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Battlefield V on PC delivers exactly what it should. Yes, it is a different game than any of its predecessors, and for the most part that is a good thing. Fans of the series can either embrace the changes – and experience an incredibly rewarding and fun game – or resist it and find it an incredibly frustrating and boring experience.
The improvements from Battlefield 1 is very noticeable; be it gunplay, squad mechanics, business model or graphics, it is definitely the better game. Does it outshine Battlefield 4? In terms of launching without glitches and bugs or server issues, then yes, by far. Competitive players might have a few things to say about whether it is the better game, but when it comes to pub play, it gets another yes from me.
I had a very different experience playing Battlefield V on PC than what Marco had on the Xbox One X. According to his review of the Xbox One X version “Battlefield V stands as an incomplete game with a lot of promise but it is also the most buggy, and technically challenged one I have ever played.” I’ve been playing Battlefield V since November 9 and from the first moment I’ve played until today I’ve had no technical issues. None. Then there are the servers that have been only a pleasure to play on. I’ve had no disconnects and no latency issues (except for a few hours on day one). Read about my initial impressions and experience playing on South African servers.
We’ve already covered a lot about Battlefield V in our first impressions and Xbox One X review, so for this article, I will focus on the PC experience as well as aspects we’ve not talked about in previous articles.
Battlefield V The PC Experience – Graphics & Spectator Mode
Playing Battlefield V on a beast of a machine forms the foundation of having as positive an experience as I have had. DICE could make the best Battlefield game they have ever developed, but if you’re going to play it on a PC that doesn’t meet the requirements, then you’ll experience the game as a buggy mess. Secondly, there is also a massive difference between playing it on minimum and recommended specs. I never realized how much of a difference this makes after playing the Beta on minimum specs, and then playing the full game on recommended settings.
Thanks to Evetech I had the pleasure to play Battlefield V on a fantastic machine coupled with LG’s 24GM77 gaming monitor. My specs:
- GPU: MS GeForce GTX 1080 Armor Overclocked Edition 8GB
- CPU: AMD Ryzen 7 2700X Processor
- Motherboard: MS X470 Gaming Pro Carbon Ryzen ATX
- Power Supply: Antec VP700P 700W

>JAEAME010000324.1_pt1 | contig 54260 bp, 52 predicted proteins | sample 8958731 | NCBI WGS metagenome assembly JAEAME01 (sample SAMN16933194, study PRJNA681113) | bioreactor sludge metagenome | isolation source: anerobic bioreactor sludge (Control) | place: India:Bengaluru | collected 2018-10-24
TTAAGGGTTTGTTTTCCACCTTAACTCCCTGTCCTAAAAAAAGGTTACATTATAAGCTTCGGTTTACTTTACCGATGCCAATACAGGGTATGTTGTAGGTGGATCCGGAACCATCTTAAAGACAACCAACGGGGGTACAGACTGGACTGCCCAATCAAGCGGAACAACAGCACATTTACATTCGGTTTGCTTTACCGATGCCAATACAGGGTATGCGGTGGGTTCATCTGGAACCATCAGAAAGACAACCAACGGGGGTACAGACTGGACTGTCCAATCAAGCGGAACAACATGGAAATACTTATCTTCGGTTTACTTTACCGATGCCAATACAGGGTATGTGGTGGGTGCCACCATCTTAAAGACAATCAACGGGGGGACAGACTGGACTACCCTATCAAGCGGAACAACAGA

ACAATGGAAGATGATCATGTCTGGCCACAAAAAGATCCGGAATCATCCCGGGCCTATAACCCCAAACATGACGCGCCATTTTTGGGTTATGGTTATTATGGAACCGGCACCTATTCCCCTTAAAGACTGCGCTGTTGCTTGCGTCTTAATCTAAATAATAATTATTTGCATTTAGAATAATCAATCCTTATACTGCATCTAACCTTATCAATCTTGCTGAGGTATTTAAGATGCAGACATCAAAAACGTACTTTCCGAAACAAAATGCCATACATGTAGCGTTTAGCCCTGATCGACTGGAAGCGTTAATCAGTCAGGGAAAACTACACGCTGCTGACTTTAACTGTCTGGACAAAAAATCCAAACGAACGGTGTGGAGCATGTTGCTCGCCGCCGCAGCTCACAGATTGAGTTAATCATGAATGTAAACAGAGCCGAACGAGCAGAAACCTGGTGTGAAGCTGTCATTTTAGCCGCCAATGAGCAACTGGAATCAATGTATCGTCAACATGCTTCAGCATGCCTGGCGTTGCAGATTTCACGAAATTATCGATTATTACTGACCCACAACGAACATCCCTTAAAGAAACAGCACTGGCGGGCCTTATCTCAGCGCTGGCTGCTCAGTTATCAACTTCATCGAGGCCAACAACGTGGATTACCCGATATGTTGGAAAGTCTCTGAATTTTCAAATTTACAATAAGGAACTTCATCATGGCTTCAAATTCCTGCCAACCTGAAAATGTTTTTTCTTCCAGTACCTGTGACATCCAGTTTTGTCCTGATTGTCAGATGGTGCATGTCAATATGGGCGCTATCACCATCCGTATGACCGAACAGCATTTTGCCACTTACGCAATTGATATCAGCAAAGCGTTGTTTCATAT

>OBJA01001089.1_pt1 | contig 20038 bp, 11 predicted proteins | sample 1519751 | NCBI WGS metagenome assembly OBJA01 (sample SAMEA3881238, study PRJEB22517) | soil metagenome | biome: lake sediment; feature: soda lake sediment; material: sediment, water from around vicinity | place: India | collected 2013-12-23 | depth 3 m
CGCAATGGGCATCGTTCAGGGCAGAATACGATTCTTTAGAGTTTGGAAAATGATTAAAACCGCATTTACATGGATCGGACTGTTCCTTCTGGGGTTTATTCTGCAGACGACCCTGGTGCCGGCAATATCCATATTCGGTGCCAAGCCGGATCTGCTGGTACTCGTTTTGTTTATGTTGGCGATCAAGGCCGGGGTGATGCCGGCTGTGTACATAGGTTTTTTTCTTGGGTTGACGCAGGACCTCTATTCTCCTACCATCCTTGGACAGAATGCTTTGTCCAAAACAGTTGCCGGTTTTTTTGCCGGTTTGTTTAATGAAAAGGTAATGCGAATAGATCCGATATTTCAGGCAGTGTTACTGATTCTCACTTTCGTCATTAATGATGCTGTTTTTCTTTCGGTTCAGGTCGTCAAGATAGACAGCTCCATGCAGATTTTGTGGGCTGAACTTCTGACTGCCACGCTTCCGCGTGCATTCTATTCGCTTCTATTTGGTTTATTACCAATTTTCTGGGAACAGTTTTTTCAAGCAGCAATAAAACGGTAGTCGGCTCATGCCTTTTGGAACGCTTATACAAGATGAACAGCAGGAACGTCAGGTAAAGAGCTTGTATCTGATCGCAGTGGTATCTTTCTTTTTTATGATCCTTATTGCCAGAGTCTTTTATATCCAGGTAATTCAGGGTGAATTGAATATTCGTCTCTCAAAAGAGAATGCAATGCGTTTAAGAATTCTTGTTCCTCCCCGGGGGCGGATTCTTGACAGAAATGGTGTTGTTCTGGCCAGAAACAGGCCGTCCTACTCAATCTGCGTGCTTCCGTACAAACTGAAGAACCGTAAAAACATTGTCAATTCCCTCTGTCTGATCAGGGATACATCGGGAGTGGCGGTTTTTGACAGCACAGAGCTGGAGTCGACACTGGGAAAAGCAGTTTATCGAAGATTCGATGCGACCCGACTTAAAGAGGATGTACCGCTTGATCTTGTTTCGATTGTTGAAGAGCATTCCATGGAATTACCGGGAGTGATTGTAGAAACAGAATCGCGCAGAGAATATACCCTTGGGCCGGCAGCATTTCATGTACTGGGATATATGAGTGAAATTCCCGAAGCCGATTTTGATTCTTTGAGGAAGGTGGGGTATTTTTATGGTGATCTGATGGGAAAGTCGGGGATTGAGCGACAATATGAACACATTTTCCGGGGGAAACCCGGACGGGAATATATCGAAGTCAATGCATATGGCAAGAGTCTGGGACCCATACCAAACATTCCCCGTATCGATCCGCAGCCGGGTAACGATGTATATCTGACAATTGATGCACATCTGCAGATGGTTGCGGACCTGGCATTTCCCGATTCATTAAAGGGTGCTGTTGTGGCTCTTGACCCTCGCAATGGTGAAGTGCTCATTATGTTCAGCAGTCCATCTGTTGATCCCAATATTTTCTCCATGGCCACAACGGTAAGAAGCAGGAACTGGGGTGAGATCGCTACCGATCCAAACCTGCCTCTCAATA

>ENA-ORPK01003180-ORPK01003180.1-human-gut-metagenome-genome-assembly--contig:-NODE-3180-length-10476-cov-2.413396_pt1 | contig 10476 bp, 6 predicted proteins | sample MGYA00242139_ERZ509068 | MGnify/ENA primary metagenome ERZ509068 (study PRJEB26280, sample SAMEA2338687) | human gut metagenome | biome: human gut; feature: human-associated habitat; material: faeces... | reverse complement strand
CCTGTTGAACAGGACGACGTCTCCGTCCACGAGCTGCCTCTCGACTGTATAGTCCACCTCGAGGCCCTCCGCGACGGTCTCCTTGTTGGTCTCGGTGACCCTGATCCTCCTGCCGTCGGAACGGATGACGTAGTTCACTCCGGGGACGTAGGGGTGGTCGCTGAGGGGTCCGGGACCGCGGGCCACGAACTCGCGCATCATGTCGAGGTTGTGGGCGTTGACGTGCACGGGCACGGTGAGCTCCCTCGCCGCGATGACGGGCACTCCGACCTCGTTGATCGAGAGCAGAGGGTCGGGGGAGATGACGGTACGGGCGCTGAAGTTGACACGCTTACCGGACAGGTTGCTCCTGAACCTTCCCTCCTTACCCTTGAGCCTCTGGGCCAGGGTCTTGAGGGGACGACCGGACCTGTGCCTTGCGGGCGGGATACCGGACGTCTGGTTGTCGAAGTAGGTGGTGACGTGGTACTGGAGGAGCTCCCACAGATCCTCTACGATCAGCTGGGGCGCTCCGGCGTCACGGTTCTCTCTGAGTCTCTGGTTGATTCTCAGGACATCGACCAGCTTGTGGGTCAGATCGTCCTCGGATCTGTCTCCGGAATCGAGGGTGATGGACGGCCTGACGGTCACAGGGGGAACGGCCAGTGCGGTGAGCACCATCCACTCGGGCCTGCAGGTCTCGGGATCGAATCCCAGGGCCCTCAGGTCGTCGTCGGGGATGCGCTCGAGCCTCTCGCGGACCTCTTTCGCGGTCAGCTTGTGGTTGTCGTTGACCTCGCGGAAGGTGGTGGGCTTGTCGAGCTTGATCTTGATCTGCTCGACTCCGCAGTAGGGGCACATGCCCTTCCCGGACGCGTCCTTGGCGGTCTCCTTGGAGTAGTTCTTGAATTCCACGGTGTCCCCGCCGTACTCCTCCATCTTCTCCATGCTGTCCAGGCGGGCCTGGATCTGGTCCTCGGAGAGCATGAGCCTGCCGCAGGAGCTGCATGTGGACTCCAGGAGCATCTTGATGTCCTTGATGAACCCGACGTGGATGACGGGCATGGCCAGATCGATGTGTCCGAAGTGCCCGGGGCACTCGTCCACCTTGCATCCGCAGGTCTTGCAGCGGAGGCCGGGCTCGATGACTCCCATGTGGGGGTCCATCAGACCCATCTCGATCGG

- HD: Western Digital Green 240GB 2.5
- Memory: Corsair Vengeance RGB Pro 16GB 3600Hz
- LG 24GM77 gaming monitor
My one regret is that I didn’t experience the LG’s 144Hz refresh rate and the 1ms faster response time as we couldn’t get the cable required for it. I played Battlefield V at the standard 60Hz which already proved to be a fantastic experience. It’s also the first time I’ve played a first-person shooter with a Nvidia GPU, and AMD CPU. The above combination works like a charm, and I can highly recommend it to any gamer. It delivers a PC gaming experience that is for lack of a better word, perfect.
The PC version allow you to change the graphics between the standard; low, medium, high, and ultra resolutions, with two extra settings, to play Battlefield V at maximum fidelity, or at minimum latency.
Battlefield V is a graphics-intense game, and you need a decent machine if you want to experience in full what the game has to offer.
On PC, you have a magnitude of settings to tweak, let alone all the customization and Specializations options you have for your soldier. I’ve played Battlefield V two ways; first with all the beauty that comes from playing it on the ultra settings, and secondly on low graphics settings to improve gameplay. The difference between these two is massive; the one showcases the extraordinary graphics of the game while the other gives a better FPS and visibility experience. However, I want to highlight that the ultra settings still delivers great gameplay if you have the specs.
I’ve used JackFrags’ Tryhard guide as the baseline for making the changes from ultra to better FPS. Note that some of these tweaks are only available on PC. The Tryhard settings remove things like motion blur, any extra noise/voice/text info, and special graphics sets. You’ll play with most of your graphics on low, but the payout in terms of fps is so worth it. I’ve mostly played Battlefield V on ultra settings because I have the specs to do so without compromising the 60fps. Battlefield V’s beauty is something that I will always return to.
That being said, if you want to play a proper round of Battlefield V, meaning you’re only in it to win, and you don’t care how it looks, and you want the best possible fps, then I recommend the Tryhard settings.
Below is a video of the first time I played on most of JackFrags’ Tryhard settings, then another video on the same map (Twisted Steel) played on the Best Fidelity setting which in my case is ultra on every setting. Comparing the two shows the massive difference in visual quality as well as reaction time. I have to say, although I love the pretty visuals, I now prefer playing on Tryhard. I find the visual quality of ultra a massive distraction; the exposure is distracting because of the vibrant colours and I find it to be disorientating and overwhelming. I sometimes struggle to spot enemy soldiers between all the colours and prefer the bland look of Tryhard. You’ll notice my ‘distracted state’ clearly in the second video. Reaction time is also slower and the improved fps makes all the difference.
As you’ll see with the Tryhard settings, the game doesn’t look pretty, but man does it play well. I’ve mostly played Battlefield V as Medic and it’s the first time I’ve scored at the very top of my side throughout the match. I got great kills, was able to come out mostly on top in one-on-one confrontations, managed to escape alive with almost every revive and so on. Both videos also show some great squad play between locals.